A Lot or a Little?
What you will—and won't—find in this book.
In I Know Why the Caged Bird Sings, the first autobiographical book by Maya Angelou, the acclaimed author gives readers a profound education about the lives of black people in the American South during the 1930s. Angelou not only reveals the ways she and the other African-American citizens of Stamps, AK, were constantly degraded, demoralized, and threatened by whites, but she also places them in historical context and reflects poignantly on the effects these experiences had on her self-image. Other educational details include descriptions of the differences between black and white schools at that time, a bit about life in 1930s St. Louis, and a good deal about the neighborhoods and race roles in World War II-era San Francisco.
Just as Maya Angelou reveals the degrading injustice that pervaded American life for blacks--and especially female blacks--during the time when she was growing up, she also shows the impressive courage, intellect, and pride it took to persevere under those circumstances. She also emphasizes the strong impact that a great teacher or mentor can have on a young person, and the power of familial love and religious faith.
Positive Role Models
In I Know Why the Caged Bird Sings, Angelou repeatedly acknowledges the mentors who helped her develop her inner strength and love of learning: Her grandmother, whom she called Momma, provided moral backbone as wll as unswerving care and sacrifice. A sophisticated neighbor, Mrs. Flowers, uses her love of literature to help Maya overcome a trauma and rediscover her own voice. A special teacher, Miss Kirwin, inspires Maya's love of learning and gives her a rare glimpse at a world where achievement is rewarded fairly, with no regard for race.
Violence & Scariness
In Stamps, AK, young men live in threat of violence if they are believed to have made sexual overtures to white women; Angelou describes grown men hiding in fear from the Klu Klux Klan. Maya's brother, Bailey Jr., sees a dead man's body fished out of a river. In St. Louis, In St. Louis, Maya is molested twice, and raped once by her mother's live-in boyfriend, who threatens to kill her brother if she tells anyone. Maya's uncles are known to be violent, and they apparently beat to death the man who hurt Maya. Later in the book, in California, Maya is physically attacked and cut by the girlfreind of her father, Bailey Sr.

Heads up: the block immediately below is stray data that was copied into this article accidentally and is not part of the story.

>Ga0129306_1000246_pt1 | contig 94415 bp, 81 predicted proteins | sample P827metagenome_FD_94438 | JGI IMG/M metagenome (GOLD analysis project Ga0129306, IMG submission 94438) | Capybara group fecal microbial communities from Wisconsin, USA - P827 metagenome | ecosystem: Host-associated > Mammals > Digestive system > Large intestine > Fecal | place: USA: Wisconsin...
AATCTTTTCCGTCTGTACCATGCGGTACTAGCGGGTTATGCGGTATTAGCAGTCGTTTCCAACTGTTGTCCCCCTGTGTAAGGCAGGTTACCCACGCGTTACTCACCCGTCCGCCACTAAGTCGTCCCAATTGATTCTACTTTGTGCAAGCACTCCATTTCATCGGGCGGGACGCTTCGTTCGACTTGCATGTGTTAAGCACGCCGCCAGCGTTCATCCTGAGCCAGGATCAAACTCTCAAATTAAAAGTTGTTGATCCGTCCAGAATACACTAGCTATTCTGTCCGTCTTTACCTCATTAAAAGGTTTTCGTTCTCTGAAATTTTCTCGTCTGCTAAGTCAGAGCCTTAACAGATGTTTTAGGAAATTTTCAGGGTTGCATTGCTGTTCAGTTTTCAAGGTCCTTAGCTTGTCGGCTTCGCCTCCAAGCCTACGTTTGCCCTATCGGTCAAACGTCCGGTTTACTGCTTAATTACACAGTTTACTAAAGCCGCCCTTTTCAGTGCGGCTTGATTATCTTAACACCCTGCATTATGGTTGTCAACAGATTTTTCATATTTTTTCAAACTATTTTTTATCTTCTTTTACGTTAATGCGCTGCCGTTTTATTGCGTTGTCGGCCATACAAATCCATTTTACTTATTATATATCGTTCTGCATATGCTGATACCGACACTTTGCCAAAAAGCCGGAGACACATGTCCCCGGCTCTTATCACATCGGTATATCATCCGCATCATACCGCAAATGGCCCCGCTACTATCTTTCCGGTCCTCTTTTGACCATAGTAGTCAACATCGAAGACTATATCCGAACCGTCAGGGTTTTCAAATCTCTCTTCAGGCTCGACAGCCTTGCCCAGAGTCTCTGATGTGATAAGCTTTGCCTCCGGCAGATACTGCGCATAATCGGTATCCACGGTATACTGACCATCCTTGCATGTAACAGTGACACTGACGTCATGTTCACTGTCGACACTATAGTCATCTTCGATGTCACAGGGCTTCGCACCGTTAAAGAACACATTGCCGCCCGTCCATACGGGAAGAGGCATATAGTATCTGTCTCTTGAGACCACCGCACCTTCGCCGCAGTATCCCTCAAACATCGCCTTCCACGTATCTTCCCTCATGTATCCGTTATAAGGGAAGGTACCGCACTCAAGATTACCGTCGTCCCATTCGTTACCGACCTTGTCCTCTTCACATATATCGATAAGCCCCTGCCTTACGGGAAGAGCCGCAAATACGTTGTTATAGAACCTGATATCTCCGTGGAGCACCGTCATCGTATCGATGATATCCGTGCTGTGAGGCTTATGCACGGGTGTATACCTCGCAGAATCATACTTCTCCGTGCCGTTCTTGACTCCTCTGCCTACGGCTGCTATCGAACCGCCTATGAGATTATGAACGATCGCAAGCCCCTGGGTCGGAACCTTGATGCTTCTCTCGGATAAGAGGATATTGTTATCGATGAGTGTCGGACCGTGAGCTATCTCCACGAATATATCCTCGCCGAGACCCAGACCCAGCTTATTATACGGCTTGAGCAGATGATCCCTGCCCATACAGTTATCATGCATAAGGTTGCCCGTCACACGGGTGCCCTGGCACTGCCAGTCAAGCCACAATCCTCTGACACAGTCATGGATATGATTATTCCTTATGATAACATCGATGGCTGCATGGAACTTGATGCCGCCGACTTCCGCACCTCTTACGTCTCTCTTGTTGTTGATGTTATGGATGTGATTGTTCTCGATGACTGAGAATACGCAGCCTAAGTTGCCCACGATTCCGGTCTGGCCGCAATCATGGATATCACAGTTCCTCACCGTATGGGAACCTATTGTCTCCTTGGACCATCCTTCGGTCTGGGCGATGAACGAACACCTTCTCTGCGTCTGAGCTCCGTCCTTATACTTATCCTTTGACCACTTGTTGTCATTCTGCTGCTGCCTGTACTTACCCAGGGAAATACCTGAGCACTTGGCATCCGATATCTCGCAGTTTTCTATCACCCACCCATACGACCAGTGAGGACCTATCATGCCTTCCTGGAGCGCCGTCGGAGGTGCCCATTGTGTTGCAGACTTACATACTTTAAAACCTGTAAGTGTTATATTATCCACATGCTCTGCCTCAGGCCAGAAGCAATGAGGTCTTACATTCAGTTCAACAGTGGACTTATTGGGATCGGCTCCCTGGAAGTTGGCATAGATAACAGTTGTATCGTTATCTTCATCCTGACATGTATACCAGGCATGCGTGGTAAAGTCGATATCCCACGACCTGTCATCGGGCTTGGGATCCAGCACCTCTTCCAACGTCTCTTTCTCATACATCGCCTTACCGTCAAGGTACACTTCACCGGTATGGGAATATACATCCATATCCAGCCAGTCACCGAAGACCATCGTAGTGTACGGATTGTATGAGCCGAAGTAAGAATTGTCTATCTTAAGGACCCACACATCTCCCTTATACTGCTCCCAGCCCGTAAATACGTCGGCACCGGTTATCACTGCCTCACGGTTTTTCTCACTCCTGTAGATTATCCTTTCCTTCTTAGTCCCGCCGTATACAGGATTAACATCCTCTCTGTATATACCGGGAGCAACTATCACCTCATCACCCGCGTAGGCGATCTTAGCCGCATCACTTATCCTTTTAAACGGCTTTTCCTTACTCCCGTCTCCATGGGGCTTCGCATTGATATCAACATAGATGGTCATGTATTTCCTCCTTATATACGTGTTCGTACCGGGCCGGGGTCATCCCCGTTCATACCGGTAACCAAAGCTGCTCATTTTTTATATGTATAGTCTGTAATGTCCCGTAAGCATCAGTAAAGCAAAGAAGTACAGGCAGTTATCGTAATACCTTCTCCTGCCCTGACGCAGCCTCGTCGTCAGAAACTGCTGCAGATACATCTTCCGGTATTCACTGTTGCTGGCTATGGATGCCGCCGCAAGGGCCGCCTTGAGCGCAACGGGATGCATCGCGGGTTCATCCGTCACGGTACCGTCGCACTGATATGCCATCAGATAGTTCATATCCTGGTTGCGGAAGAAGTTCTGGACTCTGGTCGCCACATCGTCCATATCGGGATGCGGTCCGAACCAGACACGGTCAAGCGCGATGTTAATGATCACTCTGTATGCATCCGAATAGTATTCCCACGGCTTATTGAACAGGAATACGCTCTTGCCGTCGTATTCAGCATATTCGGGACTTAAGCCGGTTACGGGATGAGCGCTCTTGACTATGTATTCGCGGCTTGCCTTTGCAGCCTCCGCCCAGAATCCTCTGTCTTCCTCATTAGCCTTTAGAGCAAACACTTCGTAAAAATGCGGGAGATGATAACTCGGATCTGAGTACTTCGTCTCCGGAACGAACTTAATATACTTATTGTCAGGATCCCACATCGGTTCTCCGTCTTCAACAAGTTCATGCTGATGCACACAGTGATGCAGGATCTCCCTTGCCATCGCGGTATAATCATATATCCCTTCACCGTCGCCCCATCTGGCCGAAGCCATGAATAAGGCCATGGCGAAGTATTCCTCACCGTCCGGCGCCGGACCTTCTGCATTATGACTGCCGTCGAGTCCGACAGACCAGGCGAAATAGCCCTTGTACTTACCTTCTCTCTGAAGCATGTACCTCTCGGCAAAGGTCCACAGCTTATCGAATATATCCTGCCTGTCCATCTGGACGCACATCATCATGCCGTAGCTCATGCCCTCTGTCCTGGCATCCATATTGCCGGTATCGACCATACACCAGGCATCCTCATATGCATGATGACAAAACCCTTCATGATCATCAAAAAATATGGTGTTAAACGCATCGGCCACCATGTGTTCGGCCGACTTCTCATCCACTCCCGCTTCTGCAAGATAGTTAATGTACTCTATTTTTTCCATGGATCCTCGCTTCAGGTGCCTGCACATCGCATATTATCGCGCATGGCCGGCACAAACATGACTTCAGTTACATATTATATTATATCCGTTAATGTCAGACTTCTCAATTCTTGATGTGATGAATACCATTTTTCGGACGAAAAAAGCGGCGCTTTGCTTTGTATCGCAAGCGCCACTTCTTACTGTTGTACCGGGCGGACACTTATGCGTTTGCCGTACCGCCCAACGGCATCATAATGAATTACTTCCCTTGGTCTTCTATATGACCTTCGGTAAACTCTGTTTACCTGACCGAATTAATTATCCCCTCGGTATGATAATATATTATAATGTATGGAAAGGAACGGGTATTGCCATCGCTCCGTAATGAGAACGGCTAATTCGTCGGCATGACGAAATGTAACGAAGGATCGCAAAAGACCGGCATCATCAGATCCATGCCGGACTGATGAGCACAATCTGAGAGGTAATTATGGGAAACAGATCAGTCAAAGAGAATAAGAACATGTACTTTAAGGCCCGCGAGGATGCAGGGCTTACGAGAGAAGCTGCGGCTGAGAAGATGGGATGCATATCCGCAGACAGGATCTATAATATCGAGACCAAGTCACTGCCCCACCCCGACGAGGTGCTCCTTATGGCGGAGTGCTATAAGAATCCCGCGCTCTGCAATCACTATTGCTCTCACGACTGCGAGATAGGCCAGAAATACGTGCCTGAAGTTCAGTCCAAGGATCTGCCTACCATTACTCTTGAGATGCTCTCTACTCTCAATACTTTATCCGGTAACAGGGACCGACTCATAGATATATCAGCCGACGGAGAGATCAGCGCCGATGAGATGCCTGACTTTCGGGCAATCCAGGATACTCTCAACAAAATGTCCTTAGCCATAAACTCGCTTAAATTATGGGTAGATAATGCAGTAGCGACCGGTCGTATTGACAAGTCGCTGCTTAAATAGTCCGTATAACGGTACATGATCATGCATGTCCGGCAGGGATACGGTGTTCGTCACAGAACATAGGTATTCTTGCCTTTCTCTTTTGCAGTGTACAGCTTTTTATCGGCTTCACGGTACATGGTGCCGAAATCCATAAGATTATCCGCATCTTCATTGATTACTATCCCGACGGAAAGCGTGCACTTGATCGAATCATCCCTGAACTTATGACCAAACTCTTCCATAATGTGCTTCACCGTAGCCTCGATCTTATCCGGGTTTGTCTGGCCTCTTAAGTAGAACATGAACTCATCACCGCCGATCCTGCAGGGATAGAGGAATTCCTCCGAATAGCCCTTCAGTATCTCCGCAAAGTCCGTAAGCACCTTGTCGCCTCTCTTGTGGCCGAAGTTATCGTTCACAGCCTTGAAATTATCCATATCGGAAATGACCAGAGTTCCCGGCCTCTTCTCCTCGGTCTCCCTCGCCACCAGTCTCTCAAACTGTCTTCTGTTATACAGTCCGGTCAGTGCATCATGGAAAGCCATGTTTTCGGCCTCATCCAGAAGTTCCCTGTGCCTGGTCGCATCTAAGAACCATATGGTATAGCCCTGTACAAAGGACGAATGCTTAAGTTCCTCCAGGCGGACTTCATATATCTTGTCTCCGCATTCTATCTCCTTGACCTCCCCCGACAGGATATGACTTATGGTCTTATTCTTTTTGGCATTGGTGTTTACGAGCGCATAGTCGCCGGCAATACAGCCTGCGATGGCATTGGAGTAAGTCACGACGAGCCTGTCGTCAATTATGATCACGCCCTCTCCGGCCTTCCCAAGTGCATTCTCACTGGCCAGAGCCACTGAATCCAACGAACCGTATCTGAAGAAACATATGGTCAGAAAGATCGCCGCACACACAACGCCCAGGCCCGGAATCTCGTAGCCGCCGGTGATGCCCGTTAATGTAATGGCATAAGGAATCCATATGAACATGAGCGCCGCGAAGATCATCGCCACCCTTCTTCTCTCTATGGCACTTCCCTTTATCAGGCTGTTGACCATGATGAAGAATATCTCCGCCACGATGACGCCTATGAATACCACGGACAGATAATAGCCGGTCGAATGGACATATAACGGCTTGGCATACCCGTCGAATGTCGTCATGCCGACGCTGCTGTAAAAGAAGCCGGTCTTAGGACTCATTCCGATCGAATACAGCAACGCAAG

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Sex, Romance & Nudity
Sexual activity in the book ranges from confused to violent. Maya and her brother, Bailey Jr., overhear adults talking about people "doing it." After she fails to recover emotionally from a sexual assault, Maya and her brother are sent back to Stamps, where 11-year-old Bailey Jr. gets involved sexually with an older girl. Maya's father is a womanizer; his sexual exploits are not described, but it is known that he is involved with multiple partners. Her mother has live-in boyfriends, but sometimes stays out all night and seems also to have multiple partners. As Maya grows older, she develops confusion about the ways her body is changing and seems different from some of her peers, and wonders about lesbianism, which she briefly erroneously associates with hermaphrodites. She later has intercourse once with a boy her age in an effort to understand her own sexuality better.
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Whites use the "N" word in reference to blacks. Other offensive words include "bitch" and "whore."
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Products & Purchases
Small emphasis is placed on the quality of men's suits, and homemade or "cut-down" second-hand dresses vs. store-bought dresses. In Momma's store in Stamps, patrons consume Coca-Cola and brand-name candy bars.
Drinking, Drugs & Smoking
Angelou's mother and Grandmother Baxter (on her mother's side) smoke cigarettes; Grandmother Baxter suffers from chronic bronchitis as a result. Her father, Bailey Sr., drinks to excess and becomes so drunk on a driving trip to Mexico that Maya, then age 15, tries to drive his car home.
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Parents Need to Know
Parents need to know that the first volume in poet Maya Angelou's autobiography, I Know Why the Caged Bird Sings, is a poignant and poetic account of the author's life up until age 17. Named for the caged-bird image that Lawrence Dunbar used in his poem "Sympathy," the book honestly reveals the cruelty, indignity, and injustice that confined African Americans in the 1930s and '40s -- the cage -- but also celebrates black people's spirit, humor, and courage. Reading Dunbar's poem may offer further insight into this book. Nominated for a National Book Award, this autobiographical work is strong, honest, and beautifully written, but it details some very upsetting personal incidents, including the rape of a very young girl, shocking racial prejudice, and gritty urban life, so it may be too disturbing for preteens. Angelou also wrote the screenplay for a 1999 movie adaptation of the book.
Is It Any Good?
Angelou's autobiography is an important and honest look at racial prejudice in the United States during the 1930s and '40s, but it's also as compelling and lyrical as a great novel. Young Maya and the other "characters" are richly realized and complex. The author tells a far-reaching story, emotionally and historically; this book is an essential document for young people who want to understand the plight of African Americans and the ways prejudice affects individuals. The book was nominated for a National Book Award.
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